Smartphones, tablets, and other mobile devices have become inseparable from the hands of many Americans, even in bed. Recent research suggests that the glow of their light-emitting diode (LED) screens disrupts sleep by suppressing the light-sensitive hormone melatonin, which regulates the natural rhythms of sleeping and waking.
Preliminary research presented by the Mayo Clinic this week at the SLEEP 2013 conference in Baltimore suggests that it's possible to stream one last bit of data from your smartphone or tablet before bed, without disrupting a good night's sleep.
It seems that dimming the brightness setting of the device, or holding it at least a foot away from your face, may be enough to keep the light from interfering with melatonin levels at night.
"In the old days people would go to bed and read a book," said co-author Dr. Lois Krahn, a psychiatrist at the Mayo Clinic in Scottsdale, Ariz. "Well, much more commonly people go to bed and they have their tablet on which they read a book or they read a newspaper or they're looking at material. The problem is it's a lit device, and how problematic is the light source from the mobile device?"
The researchers investigated how levels of light emitted from mobile devices at different distances from a user's face compared to the threshold of light that suppresses the secretion of melatonin, 30 lux.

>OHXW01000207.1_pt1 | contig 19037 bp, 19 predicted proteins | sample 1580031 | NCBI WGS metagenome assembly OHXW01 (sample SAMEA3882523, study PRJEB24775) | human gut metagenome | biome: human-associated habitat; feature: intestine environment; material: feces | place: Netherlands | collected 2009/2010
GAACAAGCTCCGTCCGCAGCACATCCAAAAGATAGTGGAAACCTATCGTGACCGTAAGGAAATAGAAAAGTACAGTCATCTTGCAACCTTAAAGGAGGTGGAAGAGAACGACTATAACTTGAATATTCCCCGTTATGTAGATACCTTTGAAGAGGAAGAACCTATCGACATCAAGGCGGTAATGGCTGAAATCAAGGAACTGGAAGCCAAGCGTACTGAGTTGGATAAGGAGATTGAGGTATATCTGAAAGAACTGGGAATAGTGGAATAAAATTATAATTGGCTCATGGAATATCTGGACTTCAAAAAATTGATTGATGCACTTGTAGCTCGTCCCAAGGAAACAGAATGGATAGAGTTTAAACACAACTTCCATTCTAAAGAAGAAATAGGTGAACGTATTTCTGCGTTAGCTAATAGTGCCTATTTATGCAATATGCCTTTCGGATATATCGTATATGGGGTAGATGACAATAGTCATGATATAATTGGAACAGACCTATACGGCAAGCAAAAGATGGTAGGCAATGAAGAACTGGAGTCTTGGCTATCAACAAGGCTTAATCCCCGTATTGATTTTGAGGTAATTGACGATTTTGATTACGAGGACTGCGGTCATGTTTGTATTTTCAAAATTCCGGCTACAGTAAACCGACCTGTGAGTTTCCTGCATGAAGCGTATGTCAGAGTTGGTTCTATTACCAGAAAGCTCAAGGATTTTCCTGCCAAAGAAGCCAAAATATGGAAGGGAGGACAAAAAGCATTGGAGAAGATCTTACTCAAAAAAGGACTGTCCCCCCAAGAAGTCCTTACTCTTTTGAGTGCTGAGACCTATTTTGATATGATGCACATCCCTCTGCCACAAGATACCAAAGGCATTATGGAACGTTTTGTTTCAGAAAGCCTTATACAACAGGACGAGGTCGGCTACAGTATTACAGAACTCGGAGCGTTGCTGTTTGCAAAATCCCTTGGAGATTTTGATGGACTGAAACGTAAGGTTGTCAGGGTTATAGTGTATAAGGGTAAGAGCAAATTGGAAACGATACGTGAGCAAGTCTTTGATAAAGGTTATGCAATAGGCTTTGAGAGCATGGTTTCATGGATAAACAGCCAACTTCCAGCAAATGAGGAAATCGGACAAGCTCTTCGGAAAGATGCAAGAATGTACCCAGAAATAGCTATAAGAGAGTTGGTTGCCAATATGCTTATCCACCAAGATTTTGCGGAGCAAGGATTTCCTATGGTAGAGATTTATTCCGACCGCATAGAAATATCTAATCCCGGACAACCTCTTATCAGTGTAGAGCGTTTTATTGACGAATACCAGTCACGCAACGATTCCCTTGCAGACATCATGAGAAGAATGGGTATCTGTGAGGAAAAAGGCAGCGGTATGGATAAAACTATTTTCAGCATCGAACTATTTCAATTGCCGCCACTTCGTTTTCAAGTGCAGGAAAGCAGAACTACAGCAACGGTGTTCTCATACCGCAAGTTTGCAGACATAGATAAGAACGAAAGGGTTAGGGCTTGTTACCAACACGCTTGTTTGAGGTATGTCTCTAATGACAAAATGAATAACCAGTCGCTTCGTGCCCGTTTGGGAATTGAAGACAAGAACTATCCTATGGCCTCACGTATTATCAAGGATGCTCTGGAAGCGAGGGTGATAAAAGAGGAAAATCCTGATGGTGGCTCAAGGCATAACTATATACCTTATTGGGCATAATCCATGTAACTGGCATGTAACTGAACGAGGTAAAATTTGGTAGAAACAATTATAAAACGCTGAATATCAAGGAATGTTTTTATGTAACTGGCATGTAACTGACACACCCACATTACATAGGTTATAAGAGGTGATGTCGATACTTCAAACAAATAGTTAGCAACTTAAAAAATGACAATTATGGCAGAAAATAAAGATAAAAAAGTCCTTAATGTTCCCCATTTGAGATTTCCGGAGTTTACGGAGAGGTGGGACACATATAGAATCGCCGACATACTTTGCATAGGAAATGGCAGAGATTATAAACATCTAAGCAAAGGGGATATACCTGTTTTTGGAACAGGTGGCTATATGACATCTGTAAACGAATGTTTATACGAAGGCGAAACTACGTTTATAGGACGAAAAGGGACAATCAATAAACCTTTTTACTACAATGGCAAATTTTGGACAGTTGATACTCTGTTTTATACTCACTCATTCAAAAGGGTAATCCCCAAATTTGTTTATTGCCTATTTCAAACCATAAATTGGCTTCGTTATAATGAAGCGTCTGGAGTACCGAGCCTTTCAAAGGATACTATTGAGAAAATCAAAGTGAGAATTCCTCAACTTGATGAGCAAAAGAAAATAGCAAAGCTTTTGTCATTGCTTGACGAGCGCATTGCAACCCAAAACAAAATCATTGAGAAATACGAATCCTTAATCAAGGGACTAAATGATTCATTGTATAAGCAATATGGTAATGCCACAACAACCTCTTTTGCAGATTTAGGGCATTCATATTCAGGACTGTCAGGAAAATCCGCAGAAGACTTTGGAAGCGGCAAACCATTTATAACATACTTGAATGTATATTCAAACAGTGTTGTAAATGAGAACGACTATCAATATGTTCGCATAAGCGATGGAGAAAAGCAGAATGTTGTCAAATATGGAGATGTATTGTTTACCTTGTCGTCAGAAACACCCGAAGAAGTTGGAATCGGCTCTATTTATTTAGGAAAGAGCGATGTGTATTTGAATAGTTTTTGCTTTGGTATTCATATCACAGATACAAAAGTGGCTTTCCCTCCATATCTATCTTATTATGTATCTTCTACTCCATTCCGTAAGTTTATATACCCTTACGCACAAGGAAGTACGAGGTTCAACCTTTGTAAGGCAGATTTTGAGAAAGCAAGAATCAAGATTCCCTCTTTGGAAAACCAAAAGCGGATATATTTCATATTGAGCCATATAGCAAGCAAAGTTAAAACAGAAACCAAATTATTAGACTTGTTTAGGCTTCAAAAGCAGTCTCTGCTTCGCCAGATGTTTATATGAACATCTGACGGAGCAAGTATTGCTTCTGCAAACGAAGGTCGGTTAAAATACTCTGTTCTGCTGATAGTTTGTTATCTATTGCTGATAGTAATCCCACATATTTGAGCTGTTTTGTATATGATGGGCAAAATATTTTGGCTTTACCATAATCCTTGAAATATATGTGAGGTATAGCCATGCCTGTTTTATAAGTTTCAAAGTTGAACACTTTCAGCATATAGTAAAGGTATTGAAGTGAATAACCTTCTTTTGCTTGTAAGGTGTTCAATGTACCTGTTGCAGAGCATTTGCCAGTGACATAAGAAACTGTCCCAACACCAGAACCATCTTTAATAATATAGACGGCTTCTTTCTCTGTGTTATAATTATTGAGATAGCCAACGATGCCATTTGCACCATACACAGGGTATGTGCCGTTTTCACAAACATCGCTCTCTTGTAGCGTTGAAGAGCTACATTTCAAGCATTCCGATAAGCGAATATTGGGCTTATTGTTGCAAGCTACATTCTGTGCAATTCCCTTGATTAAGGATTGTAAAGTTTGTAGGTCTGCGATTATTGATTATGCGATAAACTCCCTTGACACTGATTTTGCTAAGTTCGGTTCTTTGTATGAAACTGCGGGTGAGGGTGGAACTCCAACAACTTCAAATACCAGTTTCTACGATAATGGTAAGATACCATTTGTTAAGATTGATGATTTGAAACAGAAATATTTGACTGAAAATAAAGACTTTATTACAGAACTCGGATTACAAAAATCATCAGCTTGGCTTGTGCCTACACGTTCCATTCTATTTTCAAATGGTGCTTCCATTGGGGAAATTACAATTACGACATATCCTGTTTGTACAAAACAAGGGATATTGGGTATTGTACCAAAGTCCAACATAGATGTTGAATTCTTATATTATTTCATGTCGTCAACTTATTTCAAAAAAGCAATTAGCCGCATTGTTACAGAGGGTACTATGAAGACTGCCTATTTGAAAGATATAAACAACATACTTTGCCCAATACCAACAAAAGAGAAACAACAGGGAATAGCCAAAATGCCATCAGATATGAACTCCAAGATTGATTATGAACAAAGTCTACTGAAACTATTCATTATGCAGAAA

Measuring Light Emitted From Devices Based on Distance and Brightness Setting
In a dark room, they used a sensitive light meter to measure the light coming from two Apple tablets and a smartphone: an iPad 1, an iPad 3 with retinal display, and an iPhone 4. The emitted light was measured at 0 inches and 14 inches from a user's face.
The measurements showed that when the brightness was lowered to the minimal setting, the LED lights of all three devices were well below the 30 lux melatonin-suppressing threshold.
"We found that only at the highest setting was the light over a conservative threshold that might affect melatonin levels," said Dr. Krahn. "If it's at the mid setting or at a low setting it's bright enough to use."
At the lowest brightness setting, held right up against a user's face, the iPhone 4's backlight measured only 2 lux, the iPad 1 measured 11 lux, and the iPad 3 measured 2 lux. Held 14 inches away from a user's face, all the devices measured between 0 and 3 lux at the lowest brightness setting.
At the brightest setting measured from the same distance from a user's face, the iPhone 4 measured 275 lux, the iPad 1 measured 124 lux, and the iPad 3 measured 248 lux — all far above the melatonin-disrupting limit.
When held 14 inches away at the brightest setting, the iPhone 4 measured 8 lux and the iPad 1 measured 21 lux. The iPad 3, however, measured 32 lux — just above the threshold.
Lower Screen Brightness to Avoid Disrupting Melatonin Levels
The results, which have yet to be published in a peer-reviewed journal, suggest that if you must use your smartphone or tablet before bed, you should either keep the screen brightness at the lowest setting or hold it at least a foot from your face in order to avoid disrupting sleep.
If you have a mobile device with a particularly strong backlight, like the iPad 3, you should do both.
Source: Krahn L, Gordon IA. In Bed With a Mobile Device: Are the Light Levels Necessarily Too Bright For Sleep Initiation? (Abstract). SLEEP. 2013.